P.N. Not really immediately? If it was immediately, the damage would have been much less.

It was not possible to do it immediately because things happened so fast that they caught us unaware. Buy the time we swung into action it was a hit late, I admit. The arsonists had lists in their hands and they went from house to house wreaking savage violence on the Tamils. It was a planned strategy to embarrass us.

P.N. How are you going to fight this politically?

By taking firm and courageous action. We will not allow ourselves to be bullied by anyone, whoever it may be.


"Behind All This  is the Dirty Hand of India. We All Know This" - Cyril Mathew, Minister of Industries and Scientific Affairs

P.N. Where do you think lie the roots of this violence, this ethnic confrontation

I hate all you journalists. You are liars and dishonest people. I would not even have deigned to speak to you if the Ministry of State had not insisted. There is nothing that I hate more than journalists, particularly Indian ones. You are always lying.

P.N. Why have you had such a raw deal from the Indian press? Your colleagues in the Cabinet don't feel so strongly about it.

Because I have the courage to speak for my people. The Sinhalese will not be held to ransom by a bunch of ordinary criminals and terrorists. We are the majority community on this island and yet we bye in constant fear of being attacked by this small band of insurgents who think they can rule us by tear and intimidation. It is time we stood up for our own rights.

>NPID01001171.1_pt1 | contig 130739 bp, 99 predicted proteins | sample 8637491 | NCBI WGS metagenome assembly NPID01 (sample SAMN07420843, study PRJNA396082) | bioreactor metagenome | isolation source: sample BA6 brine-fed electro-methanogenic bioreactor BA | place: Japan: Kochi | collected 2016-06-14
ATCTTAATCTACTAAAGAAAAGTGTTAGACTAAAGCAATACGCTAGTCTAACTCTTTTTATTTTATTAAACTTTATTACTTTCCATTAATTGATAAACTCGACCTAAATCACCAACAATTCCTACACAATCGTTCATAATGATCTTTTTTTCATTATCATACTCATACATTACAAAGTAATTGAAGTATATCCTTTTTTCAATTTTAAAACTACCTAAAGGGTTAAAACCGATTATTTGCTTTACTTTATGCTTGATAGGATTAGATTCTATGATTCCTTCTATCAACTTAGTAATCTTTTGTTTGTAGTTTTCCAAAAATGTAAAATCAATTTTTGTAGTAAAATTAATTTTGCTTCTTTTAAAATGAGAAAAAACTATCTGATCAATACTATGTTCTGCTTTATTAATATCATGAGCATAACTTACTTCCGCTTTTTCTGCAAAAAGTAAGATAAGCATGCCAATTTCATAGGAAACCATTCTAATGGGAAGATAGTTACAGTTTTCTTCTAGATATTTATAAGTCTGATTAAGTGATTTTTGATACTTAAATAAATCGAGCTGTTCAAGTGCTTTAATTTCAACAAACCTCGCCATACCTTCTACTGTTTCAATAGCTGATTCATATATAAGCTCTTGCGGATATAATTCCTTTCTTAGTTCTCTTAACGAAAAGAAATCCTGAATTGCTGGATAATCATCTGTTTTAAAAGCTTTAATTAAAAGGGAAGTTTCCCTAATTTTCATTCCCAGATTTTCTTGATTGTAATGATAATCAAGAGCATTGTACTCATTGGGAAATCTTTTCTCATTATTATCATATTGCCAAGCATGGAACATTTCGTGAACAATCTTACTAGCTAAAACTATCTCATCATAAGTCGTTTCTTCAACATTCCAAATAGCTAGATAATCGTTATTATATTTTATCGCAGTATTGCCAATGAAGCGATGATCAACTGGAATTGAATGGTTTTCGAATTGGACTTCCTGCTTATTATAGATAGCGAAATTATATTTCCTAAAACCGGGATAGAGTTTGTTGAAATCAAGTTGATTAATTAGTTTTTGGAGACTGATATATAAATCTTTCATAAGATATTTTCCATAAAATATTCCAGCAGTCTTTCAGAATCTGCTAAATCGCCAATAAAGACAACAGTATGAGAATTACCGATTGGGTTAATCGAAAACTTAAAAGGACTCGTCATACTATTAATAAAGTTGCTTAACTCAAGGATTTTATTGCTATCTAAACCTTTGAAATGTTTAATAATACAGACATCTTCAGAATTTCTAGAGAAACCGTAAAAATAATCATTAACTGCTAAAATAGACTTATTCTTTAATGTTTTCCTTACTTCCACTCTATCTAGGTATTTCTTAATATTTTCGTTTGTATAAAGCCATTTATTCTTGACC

P.N. What are these rights you speak of? As the majority community on this island, you have all the rights that are possible

What rights do we have? These people have guns in their hands and they are constantly shooting down our boys. Look at the number of police stations that have been closed down in Jaffna because no one wants to be on duty there. Who wants to risk his life? Will you risk your life in such a dangerous situation ?

Law and order have been subverted. These people are trying to break up our country, destroy our heritage, force us to yield our most valuable assets. How can we allow them to do this? How can you in India support such acts of terrorism? How do you offer these people shelter and guns?

P.N. So you think that India is being unfair? That we are playing a negative role?

Behind all this is the dirty hand of India. We all know this. We have the evidence. If you did not give protection and shelter to these terrorists, our problem would have been over a long time Back. For we know how to to handle them.

P.N. What have you done?

They are only a handful of people and I don't think that they have the kind of support base they are claiming.

P.N. Who backs these terrorists?

I don't know. India, I would imagine. Otherwise, why does the Tamil Nadu government refuse to hand over these murderers to us even when we have water-tight cases against them? Is this fair? Is this in accordance with inter-national practice? Is this how you should behave with your neighbour.

You must read the Sansoni Commission report. I will send you a copy of it. It proves without any shadow of doubt that these terrorists are nothing more than ordinary criminals